The Surveillance State Is Here
From 1950 to 1990, the East German Staatssicherheitsdienst — better known as the Stasi — operated a network of nearly 2 million citizen informants. These inoffizielle Mitarbeiter, or informal collaborators, were drawn from all parts of society, with at least one in every workplace and apartment building.
Besides exposing potential resistance to the communist government, the informant system was designed to create an atmosphere of mistrust and fear … the most efficient form of control in any totalitarian society.
Not knowing whether one’s thoughts and actions are under scrutiny is the surest way of stopping them before they start.
Fast-forward 25 years … and cross the Atlantic … the U.S. government at the federal, state and local levels seeks to eradicate certain forms of behavior: drug use, large cash transactions, tax minimization and various other types of disfavored activities.
Is it any wonder the techniques of the Stasi have found their way to the “Land of the Free”?
Little Brother Is Watching
Can you trust the person across the counter from you? Your neighbor? The mailman? Your spouse and children?
Dr. Mark Rettenmaier did, and he’s paying the price.
Rettenmaier took his personal computer to a Best Buy store in Mission Viejo, California, because it wouldn’t boot up. The store’s “Geek Squad” decided to send it to their main repair facility in Brooks, Kentucky.
Whilst in Kentucky, Best Buy technician John “Trey” Westphal “accidentally” found a digital photograph that qualifies as child pornography under federal statute.
Westphal, his supervisor and one of his colleagues are all FBI informants who are paid $500 every time they snitch on a customer. Westphal’s supervisor duly notified the FBI, which conducted two additional warrantless searches on Dr. Rettenmaier’s machine. He was then charged with felony possession of child pornography.
Paying private citizens to spy on their fellows is a common part of the U.S. law enforcement playbook.
For example, I wrote some time ago about how the Drug Enforcement Administration pays ticket clerks at Amtrak and various airlines to report on travelers paying with cash, who are then subject to civil asset forfeiture of any cash they may bring with them on their trip. The Treasury Department’s Financial Intelligence Center (FinCEN) routinely collects reports of large cash deposits and withdrawals at every bank and credit union in the country. If they don’t report, FinCEN fines them into submission.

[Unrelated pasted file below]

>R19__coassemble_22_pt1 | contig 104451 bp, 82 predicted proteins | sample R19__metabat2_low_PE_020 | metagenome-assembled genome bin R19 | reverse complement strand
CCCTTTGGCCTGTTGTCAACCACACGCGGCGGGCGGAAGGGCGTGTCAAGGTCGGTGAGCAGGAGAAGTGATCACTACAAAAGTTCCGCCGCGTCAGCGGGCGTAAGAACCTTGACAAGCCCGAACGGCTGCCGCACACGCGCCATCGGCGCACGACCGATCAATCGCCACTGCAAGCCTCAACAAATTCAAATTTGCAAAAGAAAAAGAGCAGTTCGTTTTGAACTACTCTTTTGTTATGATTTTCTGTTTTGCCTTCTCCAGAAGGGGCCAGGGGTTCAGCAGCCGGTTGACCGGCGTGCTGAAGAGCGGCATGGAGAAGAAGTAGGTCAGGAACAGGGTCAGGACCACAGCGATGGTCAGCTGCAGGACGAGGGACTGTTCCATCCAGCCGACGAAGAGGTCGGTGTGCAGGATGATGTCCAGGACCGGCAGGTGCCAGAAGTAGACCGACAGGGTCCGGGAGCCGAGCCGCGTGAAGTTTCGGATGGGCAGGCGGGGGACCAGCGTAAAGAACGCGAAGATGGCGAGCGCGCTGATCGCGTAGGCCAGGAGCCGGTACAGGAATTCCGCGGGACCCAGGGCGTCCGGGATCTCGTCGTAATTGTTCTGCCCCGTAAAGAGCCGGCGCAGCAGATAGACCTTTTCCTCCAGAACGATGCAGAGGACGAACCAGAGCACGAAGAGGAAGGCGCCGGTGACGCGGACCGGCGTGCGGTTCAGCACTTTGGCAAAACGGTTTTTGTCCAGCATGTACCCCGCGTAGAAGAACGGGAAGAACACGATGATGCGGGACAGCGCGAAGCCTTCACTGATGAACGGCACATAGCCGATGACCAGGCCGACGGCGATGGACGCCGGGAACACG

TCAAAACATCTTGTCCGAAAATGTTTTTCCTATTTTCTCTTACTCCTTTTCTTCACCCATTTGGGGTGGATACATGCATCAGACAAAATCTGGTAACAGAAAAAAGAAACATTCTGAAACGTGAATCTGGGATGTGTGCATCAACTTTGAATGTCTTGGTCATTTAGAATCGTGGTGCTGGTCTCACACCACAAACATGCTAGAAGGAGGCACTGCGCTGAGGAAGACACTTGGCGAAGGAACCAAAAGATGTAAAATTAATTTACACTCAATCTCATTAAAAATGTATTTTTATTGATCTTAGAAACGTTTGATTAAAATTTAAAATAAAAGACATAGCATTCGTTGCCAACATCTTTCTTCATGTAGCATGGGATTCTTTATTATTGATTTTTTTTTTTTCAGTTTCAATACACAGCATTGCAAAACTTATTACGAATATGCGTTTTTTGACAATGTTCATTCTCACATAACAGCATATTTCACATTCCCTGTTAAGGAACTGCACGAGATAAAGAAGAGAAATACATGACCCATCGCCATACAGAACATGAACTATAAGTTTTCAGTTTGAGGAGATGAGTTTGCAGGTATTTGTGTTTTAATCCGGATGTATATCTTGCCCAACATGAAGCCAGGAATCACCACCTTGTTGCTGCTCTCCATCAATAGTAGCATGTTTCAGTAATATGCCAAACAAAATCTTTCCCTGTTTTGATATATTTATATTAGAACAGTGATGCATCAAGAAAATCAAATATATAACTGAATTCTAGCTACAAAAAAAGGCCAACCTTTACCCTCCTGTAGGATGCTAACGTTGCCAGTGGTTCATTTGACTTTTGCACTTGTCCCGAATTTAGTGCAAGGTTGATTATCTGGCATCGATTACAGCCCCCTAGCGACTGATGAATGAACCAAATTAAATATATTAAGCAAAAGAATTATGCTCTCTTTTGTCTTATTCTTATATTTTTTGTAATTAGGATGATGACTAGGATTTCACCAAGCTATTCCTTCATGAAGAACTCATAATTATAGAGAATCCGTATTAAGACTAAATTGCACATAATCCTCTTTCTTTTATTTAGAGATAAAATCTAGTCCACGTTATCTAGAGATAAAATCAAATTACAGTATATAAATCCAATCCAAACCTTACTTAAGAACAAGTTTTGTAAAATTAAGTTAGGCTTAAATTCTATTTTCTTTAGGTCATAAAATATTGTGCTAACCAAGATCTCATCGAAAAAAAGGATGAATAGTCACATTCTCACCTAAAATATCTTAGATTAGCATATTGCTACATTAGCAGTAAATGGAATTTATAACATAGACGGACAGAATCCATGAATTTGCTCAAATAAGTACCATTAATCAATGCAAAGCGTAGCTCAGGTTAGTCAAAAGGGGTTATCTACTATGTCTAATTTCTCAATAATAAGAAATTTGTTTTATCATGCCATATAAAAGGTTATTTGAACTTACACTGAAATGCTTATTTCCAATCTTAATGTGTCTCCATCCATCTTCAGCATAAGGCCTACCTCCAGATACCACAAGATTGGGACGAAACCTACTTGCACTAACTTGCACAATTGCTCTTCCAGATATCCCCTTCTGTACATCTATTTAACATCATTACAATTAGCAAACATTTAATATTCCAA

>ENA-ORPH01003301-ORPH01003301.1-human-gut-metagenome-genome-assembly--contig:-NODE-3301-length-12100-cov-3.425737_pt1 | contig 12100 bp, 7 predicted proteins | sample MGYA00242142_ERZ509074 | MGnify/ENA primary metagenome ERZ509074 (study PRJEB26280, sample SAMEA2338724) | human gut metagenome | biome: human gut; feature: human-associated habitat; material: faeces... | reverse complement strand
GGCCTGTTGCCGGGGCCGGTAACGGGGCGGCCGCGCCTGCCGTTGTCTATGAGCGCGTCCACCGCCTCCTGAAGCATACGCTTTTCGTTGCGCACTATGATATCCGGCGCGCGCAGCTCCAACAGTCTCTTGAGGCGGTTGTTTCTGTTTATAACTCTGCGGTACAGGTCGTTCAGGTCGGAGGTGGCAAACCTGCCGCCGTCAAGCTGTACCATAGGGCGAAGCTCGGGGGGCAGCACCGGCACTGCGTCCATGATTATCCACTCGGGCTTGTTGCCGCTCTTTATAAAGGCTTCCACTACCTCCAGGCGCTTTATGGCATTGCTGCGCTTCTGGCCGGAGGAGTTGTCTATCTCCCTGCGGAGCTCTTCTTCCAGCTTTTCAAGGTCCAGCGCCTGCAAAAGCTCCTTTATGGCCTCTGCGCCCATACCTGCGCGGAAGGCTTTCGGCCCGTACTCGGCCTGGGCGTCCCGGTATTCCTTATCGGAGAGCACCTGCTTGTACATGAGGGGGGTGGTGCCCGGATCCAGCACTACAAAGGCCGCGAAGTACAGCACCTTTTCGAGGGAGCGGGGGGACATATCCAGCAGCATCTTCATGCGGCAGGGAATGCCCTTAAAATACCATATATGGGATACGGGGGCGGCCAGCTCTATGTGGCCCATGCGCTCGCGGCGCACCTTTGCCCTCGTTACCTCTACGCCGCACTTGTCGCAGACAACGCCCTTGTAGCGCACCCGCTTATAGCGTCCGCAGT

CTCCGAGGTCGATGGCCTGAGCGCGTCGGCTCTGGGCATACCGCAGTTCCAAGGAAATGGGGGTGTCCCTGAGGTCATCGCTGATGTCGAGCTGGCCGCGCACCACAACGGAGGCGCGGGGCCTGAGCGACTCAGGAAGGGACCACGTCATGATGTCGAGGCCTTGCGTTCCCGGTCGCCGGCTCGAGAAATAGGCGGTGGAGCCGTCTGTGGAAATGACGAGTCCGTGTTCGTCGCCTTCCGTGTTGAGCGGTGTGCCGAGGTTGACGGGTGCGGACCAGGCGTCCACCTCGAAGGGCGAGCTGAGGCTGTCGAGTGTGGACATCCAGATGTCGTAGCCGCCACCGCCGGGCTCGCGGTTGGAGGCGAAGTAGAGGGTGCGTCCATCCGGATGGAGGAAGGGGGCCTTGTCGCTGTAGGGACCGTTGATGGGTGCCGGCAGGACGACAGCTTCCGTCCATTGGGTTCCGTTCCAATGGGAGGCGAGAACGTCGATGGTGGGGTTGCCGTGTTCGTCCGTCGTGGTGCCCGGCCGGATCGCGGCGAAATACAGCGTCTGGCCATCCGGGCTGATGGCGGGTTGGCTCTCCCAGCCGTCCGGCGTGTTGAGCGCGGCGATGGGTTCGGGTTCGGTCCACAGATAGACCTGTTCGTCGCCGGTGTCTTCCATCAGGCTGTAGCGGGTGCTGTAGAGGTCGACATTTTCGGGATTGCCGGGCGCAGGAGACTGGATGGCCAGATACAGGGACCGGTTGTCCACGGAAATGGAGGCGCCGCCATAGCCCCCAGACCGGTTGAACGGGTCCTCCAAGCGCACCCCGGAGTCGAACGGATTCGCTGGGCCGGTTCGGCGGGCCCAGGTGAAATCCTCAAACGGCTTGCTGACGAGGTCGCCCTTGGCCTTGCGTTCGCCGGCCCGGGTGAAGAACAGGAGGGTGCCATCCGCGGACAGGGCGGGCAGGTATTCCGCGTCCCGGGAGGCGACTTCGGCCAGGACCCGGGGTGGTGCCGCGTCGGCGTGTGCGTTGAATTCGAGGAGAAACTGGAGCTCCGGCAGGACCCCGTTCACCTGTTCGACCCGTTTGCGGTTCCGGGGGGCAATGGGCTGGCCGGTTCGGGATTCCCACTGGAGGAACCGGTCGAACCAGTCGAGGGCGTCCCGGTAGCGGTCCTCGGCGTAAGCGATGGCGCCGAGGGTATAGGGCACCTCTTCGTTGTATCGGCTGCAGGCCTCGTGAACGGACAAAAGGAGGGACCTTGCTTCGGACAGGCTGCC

“Accident” … or Government Surveillance?
In Rettenmaier’s case, the alleged image was found on “trash” disk space — meaning it could only be discovered and reconstructed with highly sophisticated digital forensics tools. There is no way that Best Buy technician Westphal found it by accident. He was looking for something worth $500 to him, as he presumably does on every computer that lands on his workbench.
Unlike many of us, Rettenmaier can afford sound legal counsel (he is a professor at USC and UCLA). His lawyer cited a 2011 federal case, USA v. Andrew Flyer, in which an appellate court ruled that evidence found on “trash” disk space is inadmissible because it is impossible to determine when, why or who placed it there. It is common, for example, for malware or shared networking systems to store files secretly on your computer without your knowledge.
Good for Dr. Rettenmaier, hopefully.
But the question remains: Do Geek Squad technicians act as secret law enforcement agents, regularly performing warrantless government searches in violation of the Fourth Amendment? According to Rettenmaier’s defense team, records show that from 2007 onward, the FBI and Best Buy ensured that there was always at least one active informant in their repair facility at all times. The FBI appears to be able to access data at the facility at will.
We know that Microsoft, Google, Yahoo and other big tech firms routinely supply the U.S. government with private customer data on production of a warrant. How many other private firms serve as inoffizielle Mitarbeiter for the FBI?
How about your local techie?
Is political activity subject to this kind of spying? We have no way of knowing.
The Deep State Remains in Charge
U.S. law enforcement practices evolve largely independently from political changes. Whether Democrats or Republicans are in charge, investigative agencies use every trick in the book to ferret out so-called “bad guys” like Dr. Mark Rettenmaier. As the technology of surveillance improves — driven mainly by innovations in our foreign wars — their bag of tricks gets ever bigger. The process never works in reverse.
Why does this happen? One reason is the all-justifying “war on terror.” But the main cause is that we like it that way.
Americans love to judge and punish each other. Our incarceration rate is the highest in the world. Police are untouchable. Our justice system routinely uses coerced plea bargains to avoid trial. Many Americans gorge on entertainment that perpetuates a “good guys/bad guys” zeitgeist — Cops, Judge Judy, Jerry Springer and so on. Many assume an accused is guilty until he or she manages to prove innocence, if at all.
In other words, it’s part of our cultural DNA. That’s why you shouldn’t expect this to change under a new administration and Congress.
It’s also why you need to keep up to date on the latest techniques to avoid Mark Rettenmaier’s fate … and why I’ll keep presenting them to you.
Editor, The Bauman Letter